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THINGS ARE SO GREEN AROUND HERE after a couple of days of heavy rain… well, all that’s missing is the serpent.
I can’t stop taking iPhone snaps of my humble Long Island half-acre, from so many angles you’d think it was the Parthenon. Top, what looks to my eye like a classic border, with the requisite curving path and conical evergreen for structure. The perennial cranesbill geranium is flowering as never before, thanks to a free hand with the Deer-Out. Mustn’t relax my vigilance, especially after such a deluge — which washes the repellent away, despite what the label says. The deer are wily creatures.
See the results of yesterday’s photography walk below:
Plenty of free parking
A new view of my place, from the next door neighbor’s yard. Looks rather sweet from their POV
Above, not my shed. I had gone next door to check out theirs. I’m planning a shed myself, for garden tools and equipment. It won’t be as elaborate as this one. This is practically a guest cottage; if I had such a structure, I’d use it for more than bike and junk storage.
Above, the area where I’ll be putting the shed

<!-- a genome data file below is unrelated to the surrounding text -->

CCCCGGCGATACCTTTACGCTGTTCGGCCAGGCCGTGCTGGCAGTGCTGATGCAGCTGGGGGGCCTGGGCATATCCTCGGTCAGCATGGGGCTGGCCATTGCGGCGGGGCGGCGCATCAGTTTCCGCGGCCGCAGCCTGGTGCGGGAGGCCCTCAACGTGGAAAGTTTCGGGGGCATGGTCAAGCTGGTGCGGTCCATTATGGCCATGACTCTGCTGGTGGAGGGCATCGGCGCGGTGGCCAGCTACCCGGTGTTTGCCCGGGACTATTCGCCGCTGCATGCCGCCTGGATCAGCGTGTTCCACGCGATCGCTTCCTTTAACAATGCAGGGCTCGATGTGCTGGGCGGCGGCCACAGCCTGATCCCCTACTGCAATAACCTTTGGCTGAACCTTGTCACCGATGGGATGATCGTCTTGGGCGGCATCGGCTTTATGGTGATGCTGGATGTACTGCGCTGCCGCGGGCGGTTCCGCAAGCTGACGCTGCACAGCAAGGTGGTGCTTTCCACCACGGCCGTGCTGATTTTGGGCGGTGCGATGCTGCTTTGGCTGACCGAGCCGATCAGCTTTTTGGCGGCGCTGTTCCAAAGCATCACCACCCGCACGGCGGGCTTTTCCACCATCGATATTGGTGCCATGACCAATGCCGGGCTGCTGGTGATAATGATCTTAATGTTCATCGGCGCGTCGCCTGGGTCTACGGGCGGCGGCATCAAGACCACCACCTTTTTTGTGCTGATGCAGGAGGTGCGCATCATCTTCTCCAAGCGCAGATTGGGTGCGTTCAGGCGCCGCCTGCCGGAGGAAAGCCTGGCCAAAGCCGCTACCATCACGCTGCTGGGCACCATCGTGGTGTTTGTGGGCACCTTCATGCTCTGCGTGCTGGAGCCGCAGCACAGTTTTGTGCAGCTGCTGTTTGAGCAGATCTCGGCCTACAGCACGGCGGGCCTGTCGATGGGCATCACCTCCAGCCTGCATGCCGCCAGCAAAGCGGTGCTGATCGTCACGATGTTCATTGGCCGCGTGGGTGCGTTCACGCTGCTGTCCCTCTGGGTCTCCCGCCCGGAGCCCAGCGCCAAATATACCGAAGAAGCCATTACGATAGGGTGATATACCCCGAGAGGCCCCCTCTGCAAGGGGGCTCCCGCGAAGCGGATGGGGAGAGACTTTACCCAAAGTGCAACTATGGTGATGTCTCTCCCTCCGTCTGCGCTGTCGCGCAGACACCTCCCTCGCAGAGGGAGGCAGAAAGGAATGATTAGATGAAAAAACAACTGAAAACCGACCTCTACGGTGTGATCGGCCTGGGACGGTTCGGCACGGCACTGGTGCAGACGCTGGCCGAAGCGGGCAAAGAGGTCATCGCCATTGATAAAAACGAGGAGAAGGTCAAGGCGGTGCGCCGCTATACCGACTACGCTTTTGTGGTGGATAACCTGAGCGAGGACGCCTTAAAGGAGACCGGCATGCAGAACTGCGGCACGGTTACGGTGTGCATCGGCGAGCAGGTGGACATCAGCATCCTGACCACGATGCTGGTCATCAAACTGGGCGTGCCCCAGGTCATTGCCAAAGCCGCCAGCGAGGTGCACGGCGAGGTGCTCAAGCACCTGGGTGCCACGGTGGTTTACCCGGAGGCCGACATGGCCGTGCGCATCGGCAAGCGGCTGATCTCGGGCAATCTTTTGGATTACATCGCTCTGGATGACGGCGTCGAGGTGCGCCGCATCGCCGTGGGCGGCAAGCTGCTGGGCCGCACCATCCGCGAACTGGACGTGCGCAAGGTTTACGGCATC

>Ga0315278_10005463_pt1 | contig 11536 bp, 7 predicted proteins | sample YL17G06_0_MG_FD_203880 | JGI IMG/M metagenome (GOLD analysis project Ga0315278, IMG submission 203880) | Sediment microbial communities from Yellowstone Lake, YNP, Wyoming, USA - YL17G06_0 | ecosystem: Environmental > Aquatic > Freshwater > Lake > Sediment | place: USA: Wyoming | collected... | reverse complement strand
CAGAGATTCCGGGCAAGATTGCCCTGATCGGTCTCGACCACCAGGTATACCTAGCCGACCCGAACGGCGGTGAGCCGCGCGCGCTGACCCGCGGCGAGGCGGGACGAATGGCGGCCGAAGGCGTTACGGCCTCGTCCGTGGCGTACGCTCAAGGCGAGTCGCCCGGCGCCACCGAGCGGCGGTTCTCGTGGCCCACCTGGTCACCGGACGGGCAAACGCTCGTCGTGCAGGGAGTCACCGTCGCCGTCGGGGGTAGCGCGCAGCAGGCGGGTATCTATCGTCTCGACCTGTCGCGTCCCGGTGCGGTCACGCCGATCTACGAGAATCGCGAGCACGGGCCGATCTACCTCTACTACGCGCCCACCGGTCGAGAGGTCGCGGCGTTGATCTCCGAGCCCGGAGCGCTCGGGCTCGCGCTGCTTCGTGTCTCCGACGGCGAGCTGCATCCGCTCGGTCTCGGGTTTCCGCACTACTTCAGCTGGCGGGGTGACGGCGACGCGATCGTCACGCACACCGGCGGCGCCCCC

Lilies of the valley and May apples at the rear of the property. I’ve helped them out a bit by clearing garlic mustard from this area.
Above, a peony, one of two I planted three years ago, finally asserting itself, maybe to bloom a few years hence.
Something I like: a variegated pieris putting out colorful foliage.
Planted three weigela ‘Bristol Ruby’ by the roadside — still working on that ‘tapestry hedge’ for screening in a light-challenged, deer-challenged area
Dead boxwood and other yard waste, ready for the dump
That delicate sweet woodruff, a flowering groundcover so charming in a shady Brooklyn backyard, became thuggish in this area under the magnolia. I ripped it out by the fistful to prevent it taking over the pulmonaria (spotted leaves, lower right)
Been moving things around… the Korean boxwood just arrived in this corner from nearer the front, where it was outgrowing its space
All is freshened up by the long, much-needed shower. Sun breaking through!
The heavenly tented pool pavilion